Star funds and market bears

Financial Adviser

One of the most challenging concepts to grasp as a novice investor is that putting one's money into stock market investments means it is not as safe as putting it into a bank, relatively speaking.

In these current low interest rate, moderate inflation times, one still loses money by putting funds in the bank – which is more akin to a frog not aware that he is being boiled to death when the temperature is raised slowly.

Still, investors, and indeed advisers, do like a safe bet and in the active world that has created the star culture. Such was the pulling power of Neil Woodford, that his first fund set up under his own name drew in £1.6bn in the first two weeks following launch in 2014.

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Likewise, everyone fretted when Anthony Bolton left Fidelity the first time, with investors questioning whether his successor to the Special Situations fund, Sanjeev Shah, had what it took to continue the success.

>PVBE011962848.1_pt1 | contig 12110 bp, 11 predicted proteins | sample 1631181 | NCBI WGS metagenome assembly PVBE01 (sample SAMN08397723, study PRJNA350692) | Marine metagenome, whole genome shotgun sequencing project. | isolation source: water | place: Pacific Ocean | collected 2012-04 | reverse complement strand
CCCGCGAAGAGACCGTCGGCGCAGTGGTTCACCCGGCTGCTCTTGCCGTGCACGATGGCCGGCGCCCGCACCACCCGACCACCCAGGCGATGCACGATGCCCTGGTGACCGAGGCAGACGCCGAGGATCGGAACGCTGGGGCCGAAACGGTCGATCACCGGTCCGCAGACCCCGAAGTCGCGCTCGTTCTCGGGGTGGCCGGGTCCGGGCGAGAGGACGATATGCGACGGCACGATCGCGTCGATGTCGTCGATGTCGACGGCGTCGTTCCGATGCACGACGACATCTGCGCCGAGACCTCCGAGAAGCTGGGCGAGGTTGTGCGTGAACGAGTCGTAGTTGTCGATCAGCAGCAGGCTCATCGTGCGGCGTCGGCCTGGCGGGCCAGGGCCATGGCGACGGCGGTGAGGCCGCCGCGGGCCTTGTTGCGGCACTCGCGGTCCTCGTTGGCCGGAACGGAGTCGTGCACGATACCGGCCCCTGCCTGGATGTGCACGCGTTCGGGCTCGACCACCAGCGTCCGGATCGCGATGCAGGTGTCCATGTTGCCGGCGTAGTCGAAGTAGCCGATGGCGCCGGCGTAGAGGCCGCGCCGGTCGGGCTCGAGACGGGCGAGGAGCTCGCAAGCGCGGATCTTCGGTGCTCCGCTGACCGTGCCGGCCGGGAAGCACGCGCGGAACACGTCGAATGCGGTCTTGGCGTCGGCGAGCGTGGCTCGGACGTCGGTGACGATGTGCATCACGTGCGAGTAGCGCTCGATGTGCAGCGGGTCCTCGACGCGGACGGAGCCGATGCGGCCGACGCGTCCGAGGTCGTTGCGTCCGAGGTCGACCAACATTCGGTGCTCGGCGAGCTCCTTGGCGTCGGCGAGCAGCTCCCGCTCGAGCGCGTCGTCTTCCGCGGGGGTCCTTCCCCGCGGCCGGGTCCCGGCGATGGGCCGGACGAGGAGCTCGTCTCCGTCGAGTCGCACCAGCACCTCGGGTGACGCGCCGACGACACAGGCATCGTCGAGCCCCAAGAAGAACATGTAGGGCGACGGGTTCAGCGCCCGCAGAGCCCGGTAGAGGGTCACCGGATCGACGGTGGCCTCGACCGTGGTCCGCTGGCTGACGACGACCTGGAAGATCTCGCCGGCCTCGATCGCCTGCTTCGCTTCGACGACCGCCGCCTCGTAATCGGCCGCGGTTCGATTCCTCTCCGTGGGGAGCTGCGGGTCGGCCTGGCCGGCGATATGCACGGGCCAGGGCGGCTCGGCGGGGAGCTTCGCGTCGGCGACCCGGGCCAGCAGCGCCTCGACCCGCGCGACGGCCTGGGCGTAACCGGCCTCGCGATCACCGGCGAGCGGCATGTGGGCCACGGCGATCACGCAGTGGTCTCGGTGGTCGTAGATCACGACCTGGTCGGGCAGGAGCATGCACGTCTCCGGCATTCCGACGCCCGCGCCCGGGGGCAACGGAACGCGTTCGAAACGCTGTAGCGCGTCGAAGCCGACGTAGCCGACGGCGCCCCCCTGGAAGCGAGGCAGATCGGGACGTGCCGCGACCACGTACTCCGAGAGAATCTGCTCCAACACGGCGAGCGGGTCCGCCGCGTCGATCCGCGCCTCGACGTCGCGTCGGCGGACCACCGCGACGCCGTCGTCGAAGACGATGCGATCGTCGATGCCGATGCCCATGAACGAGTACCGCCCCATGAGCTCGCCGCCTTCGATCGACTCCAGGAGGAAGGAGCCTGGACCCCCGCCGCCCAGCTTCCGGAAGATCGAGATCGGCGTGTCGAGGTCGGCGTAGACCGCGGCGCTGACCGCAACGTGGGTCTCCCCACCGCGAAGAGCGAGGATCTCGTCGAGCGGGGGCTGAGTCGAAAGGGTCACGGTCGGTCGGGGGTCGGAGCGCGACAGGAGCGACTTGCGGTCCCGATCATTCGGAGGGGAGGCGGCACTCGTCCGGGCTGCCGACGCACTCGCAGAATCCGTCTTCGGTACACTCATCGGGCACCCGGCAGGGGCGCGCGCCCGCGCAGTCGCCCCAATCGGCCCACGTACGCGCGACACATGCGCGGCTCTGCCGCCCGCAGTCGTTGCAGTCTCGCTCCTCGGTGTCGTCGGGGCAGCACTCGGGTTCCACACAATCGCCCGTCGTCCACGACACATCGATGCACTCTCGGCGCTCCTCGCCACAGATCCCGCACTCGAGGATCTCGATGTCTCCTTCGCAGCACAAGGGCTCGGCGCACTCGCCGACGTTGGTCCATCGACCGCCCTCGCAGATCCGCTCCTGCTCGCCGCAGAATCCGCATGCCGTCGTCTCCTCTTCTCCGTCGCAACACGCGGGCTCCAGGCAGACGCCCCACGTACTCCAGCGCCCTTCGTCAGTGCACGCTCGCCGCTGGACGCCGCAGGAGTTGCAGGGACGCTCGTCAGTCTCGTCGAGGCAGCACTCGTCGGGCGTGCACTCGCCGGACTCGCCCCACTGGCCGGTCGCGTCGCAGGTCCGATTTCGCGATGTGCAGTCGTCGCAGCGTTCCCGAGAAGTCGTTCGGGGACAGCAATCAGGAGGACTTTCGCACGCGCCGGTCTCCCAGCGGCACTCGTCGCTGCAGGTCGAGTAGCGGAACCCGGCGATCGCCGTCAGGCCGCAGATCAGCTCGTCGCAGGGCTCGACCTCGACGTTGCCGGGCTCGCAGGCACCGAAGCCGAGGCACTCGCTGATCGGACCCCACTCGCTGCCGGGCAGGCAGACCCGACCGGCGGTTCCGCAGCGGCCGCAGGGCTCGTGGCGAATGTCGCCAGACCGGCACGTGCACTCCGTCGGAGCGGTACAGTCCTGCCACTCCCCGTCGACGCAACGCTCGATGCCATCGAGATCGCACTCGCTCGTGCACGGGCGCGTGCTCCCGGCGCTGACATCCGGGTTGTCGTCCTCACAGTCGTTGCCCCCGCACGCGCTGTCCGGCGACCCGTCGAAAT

And so fears about the latest star moves from Schroders – Paul Marriage and John Warren - who will take their UK Dynamic Absolute Return funds to their new venture, Tellworth Investments, mean that once again a big fund manager faces losing funds due to stars leaving.

There is no easy solution: one must make a trade-off between how much one is willing to pay a fund manager in terms of charges, for the benefit of supposed strong returns beating the market, although this is no one-way bet; or one must cut one's losses and go passive, for the benefit of lesser charges eating into one's returns.

In the current frothy markets, perhaps this seems more attractive, given that one is likely to get good returns, and without having to pay very much for it.

But the stock market bears are already starting to call the markets, saying they are overheating, in which case now more than ever it is better to plan for the worst, and take sound advice. As a famous Warren Buffett quote goes: "Be fearful when others are greedy, and greedy when others are fearful".

This article has been amended to reflect the fund flows into Neil Woodford's first fund